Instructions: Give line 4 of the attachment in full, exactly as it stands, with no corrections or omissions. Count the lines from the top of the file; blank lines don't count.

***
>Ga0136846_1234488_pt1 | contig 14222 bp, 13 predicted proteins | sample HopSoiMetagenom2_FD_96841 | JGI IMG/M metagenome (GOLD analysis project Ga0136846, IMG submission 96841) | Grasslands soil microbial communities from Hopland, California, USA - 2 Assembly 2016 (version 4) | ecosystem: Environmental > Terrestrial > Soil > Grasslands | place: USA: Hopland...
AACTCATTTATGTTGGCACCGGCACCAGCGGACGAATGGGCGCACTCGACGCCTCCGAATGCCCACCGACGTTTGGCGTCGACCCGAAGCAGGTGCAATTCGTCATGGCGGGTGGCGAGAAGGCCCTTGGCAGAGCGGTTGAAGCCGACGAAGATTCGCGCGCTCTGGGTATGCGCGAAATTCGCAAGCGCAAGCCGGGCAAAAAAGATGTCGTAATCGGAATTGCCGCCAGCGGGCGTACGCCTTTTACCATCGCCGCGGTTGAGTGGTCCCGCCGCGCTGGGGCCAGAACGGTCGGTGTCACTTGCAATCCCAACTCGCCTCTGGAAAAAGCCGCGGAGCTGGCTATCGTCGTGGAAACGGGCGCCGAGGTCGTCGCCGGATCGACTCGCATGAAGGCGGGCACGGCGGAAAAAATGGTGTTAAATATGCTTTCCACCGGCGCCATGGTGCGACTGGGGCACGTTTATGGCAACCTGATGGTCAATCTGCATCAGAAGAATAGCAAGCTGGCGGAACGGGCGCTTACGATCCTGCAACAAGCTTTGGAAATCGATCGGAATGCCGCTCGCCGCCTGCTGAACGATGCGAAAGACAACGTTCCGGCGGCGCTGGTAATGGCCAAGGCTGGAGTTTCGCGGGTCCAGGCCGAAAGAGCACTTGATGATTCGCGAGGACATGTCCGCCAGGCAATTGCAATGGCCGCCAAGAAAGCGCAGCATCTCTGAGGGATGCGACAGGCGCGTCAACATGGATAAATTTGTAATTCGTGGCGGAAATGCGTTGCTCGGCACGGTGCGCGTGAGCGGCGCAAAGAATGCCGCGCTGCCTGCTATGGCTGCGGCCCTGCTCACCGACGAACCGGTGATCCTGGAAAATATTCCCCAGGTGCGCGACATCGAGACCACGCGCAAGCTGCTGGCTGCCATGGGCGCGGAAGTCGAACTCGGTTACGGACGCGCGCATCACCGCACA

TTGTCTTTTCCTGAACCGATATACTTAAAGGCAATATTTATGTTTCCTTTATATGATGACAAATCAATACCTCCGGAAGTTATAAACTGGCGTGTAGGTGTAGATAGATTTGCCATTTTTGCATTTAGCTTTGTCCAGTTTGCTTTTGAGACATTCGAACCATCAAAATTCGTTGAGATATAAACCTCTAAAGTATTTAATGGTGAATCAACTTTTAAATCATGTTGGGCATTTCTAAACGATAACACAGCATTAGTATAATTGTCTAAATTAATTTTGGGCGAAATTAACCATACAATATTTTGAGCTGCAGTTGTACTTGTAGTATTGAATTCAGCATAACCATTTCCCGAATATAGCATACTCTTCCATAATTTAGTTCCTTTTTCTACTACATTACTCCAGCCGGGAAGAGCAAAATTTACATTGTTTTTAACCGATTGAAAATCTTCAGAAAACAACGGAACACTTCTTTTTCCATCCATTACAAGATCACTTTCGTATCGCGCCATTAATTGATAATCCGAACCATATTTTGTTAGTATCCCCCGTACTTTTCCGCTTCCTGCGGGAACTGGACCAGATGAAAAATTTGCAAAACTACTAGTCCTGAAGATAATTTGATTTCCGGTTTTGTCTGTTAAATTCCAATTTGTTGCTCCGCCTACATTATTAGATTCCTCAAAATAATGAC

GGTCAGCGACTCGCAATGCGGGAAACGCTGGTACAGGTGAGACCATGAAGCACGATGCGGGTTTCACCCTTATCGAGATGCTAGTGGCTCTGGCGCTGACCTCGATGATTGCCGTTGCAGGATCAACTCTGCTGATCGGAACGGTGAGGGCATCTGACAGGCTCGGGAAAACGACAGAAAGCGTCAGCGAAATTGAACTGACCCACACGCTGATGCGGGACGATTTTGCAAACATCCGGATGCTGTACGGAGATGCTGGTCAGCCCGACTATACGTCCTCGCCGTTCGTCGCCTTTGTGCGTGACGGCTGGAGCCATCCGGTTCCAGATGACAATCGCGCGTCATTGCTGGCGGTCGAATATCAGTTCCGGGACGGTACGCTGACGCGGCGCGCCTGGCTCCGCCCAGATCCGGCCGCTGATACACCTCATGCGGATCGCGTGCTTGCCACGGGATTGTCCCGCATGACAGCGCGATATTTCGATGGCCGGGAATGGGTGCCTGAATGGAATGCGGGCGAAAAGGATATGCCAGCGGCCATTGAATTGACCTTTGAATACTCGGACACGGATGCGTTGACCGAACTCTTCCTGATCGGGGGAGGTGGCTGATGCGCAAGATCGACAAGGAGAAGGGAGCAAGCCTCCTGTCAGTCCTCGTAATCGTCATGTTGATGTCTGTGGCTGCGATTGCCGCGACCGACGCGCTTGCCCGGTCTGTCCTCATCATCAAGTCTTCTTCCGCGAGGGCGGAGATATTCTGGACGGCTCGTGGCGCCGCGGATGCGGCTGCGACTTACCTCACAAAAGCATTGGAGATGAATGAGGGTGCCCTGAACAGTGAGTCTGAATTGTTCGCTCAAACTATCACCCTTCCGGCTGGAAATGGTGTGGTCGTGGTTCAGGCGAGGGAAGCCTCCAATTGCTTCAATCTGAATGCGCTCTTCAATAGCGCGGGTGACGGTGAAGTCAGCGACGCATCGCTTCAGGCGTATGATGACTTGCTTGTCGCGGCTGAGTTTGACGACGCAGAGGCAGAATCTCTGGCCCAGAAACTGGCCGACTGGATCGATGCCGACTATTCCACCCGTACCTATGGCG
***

GGTCAGCGACTCGCAATGCGGGAAACGCTGGTACAGGTGAGACCATGAAGCACGATGCGGGTTTCACCCTTATCGAGATGCTAGTGGCTCTGGCGCTGACCTCGATGATTGCCGTTGCAGGATCAACTCTGCTGATCGGAACGGTGAGGGCATCTGACAGGCTCGGGAAAACGACAGAAAGCGTCAGCGAAATTGAACTGACCCACACGCTGATGCGGGACGATTTTGCAAACATCCGGATGCTGTACGGAGATGCTGGTCAGCCCGACTATACGTCCTCGCCGTTCGTCGCCTTTGTGCGTGACGGCTGGAGCCATCCGGTTCCAGATGACAATCGCGCGTCATTGCTGGCGGTCGAATATCAGTTCCGGGACGGTACGCTGACGCGGCGCGCCTGGCTCCGCCCAGATCCGGCCGCTGATACACCTCATGCGGATCGCGTGCTTGCCACGGGATTGTCCCGCATGACAGCGCGATATTTCGATGGCCGGGAATGGGTGCCTGAATGGAATGCGGGCGAAAAGGATATGCCAGCGGCCATTGAATTGACCTTTGAATACTCGGACACGGATGCGTTGACCGAACTCTTCCTGATCGGGGGAGGTGGCTGATGCGCAAGATCGACAAGGAGAAGGGAGCAAGCCTCCTGTCAGTCCTCGTAATCGTCATGTTGATGTCTGTGGCTGCGATTGCCGCGACCGACGCGCTTGCCCGGTCTGTCCTCATCATCAAGTCTTCTTCCGCGAGGGCGGAGATATTCTGGACGGCTCGTGGCGCCGCGGATGCGGCTGCGACTTACCTCACAAAAGCATTGGAGATGAATGAGGGTGCCCTGAACAGTGAGTCTGAATTGTTCGCTCAAACTATCACCCTTCCGGCTGGAAATGGTGTGGTCGTGGTTCAGGCGAGGGAAGCCTCCAATTGCTTCAATCTGAATGCGCTCTTCAATAGCGCGGGTGACGGTGAAGTCAGCGACGCATCGCTTCAGGCGTATGATGACTTGCTTGTCGCGGCTGAGTTTGACGACGCAGAGGCAGAATCTCTGGCCCAGAAACTGGCCGACTGGATCGATGCCGACTATTCCACCCGTACCTATGGCG